Fundile Nogumla Second Beach Port St. Johns South Africa
Shark victim survives
By LULAMILE FENI on March 5, 2013
AN MTHATHA resident still cannot believe he is alive after being attacked by a shark at Port St Johns’ notorious Second Beach on Sunday.
There were no lifeguards – or anyone else – to come to his rescue.
Fundile Nodumla, 39, fought off the shark with his bare hands in shallow water.
He was admitted at the Nelson Mandela Academic Hospital in Mthatha on Sunday evening.
Lifeguards who spoke to the Daily Dispatch drew a frightening picture of safety at Second Beach and spoke of how helpless lifeguards were as they did not have adequate equipment to ensure bathers’ safety.
They only work for two months a year. They confirmed there had been no lifeguards at the time of the attack, saying they last worked on January 15 and would only work again in mid-March.
They said the municipality had told them there was no money to pay them.
“We work in December, 15 days in January and then another 15 days between March and April.
“E ven if someone is attacked we can’t scare the shark off because we don’t have adequate equipment, even though this beach is regarded as one of the world’s deadliest,” said lifeguard Ndaba Mafutha.
“Even had we been on duty, we could not have saved him without adequate equipment .”
He said in-season there were normally eight guards at Second Beach.
Another lifeguard, Sizwe Busubana, agreed things were desperate .
“We have told the powers-that-be that the sea is not seasonal. We used to work six months a year, but it was cut down to two ,” he said.
Busubana was one of the people who rushed the injured Nodumla to hospital. “In fact the man saved himself . He fought as much as he could and left the water bleeding profusely,” said Busubana .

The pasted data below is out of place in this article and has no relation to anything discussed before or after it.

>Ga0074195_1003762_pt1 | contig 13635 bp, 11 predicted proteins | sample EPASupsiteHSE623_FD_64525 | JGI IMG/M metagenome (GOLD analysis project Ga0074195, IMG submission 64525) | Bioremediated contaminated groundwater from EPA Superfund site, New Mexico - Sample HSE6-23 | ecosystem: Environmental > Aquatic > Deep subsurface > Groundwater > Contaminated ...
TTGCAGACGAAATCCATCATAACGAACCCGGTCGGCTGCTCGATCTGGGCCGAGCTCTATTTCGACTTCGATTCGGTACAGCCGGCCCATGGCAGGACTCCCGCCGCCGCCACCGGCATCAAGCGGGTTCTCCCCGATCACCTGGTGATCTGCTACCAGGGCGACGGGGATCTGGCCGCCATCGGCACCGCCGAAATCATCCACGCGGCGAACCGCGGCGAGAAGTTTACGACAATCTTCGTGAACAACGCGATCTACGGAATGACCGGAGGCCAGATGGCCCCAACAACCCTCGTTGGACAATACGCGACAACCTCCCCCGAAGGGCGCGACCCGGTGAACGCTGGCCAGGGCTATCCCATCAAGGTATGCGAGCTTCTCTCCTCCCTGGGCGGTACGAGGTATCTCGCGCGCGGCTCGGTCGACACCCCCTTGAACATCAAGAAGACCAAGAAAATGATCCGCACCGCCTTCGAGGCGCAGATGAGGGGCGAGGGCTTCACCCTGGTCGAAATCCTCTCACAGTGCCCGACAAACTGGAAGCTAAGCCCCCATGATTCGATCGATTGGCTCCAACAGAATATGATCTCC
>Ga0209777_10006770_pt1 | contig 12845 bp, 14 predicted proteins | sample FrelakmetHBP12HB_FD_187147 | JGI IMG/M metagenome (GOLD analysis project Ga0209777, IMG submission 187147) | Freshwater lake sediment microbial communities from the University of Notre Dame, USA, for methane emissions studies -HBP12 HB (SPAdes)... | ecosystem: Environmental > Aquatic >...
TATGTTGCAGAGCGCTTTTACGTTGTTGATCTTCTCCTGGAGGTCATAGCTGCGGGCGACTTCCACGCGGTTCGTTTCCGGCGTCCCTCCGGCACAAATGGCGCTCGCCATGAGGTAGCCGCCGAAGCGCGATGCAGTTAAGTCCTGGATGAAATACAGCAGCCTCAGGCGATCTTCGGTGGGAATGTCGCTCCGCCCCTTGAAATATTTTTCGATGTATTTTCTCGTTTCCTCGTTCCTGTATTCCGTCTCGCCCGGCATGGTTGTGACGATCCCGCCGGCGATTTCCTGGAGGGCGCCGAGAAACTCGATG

Health spokesman Sizwe Kupelo said Nodumla had injuries on both arms and his chest and abdomen.
Port St Johns mayor Mnyamezeli Mangqo said he was concerned about the shark attacks, and the municipality was in discussion with the KwaZulu-Natal Shark Board and environmental affairs department.
“This is no longer a Port St Johns issue but a national matter.
“We want shark nets and shark spotters,” he said .
On the issue of lifeguards, the mayor said the council had resolved to have lifeguards working for six months from December to June.
“Because of finances the municipality can only pay for 30 days a year, but we hope that negotiations with the government will see our beaches guarded for six months. I hope the recent incident will speed up the negotiations.”
Christmas Day festivities turned to terror at Second Beach about two months ago when 20-year-old Liya Sibili, of Gauteng, was attacked and killed by a shark at Second Beach.
There have been seven fatal attacks in as many years. —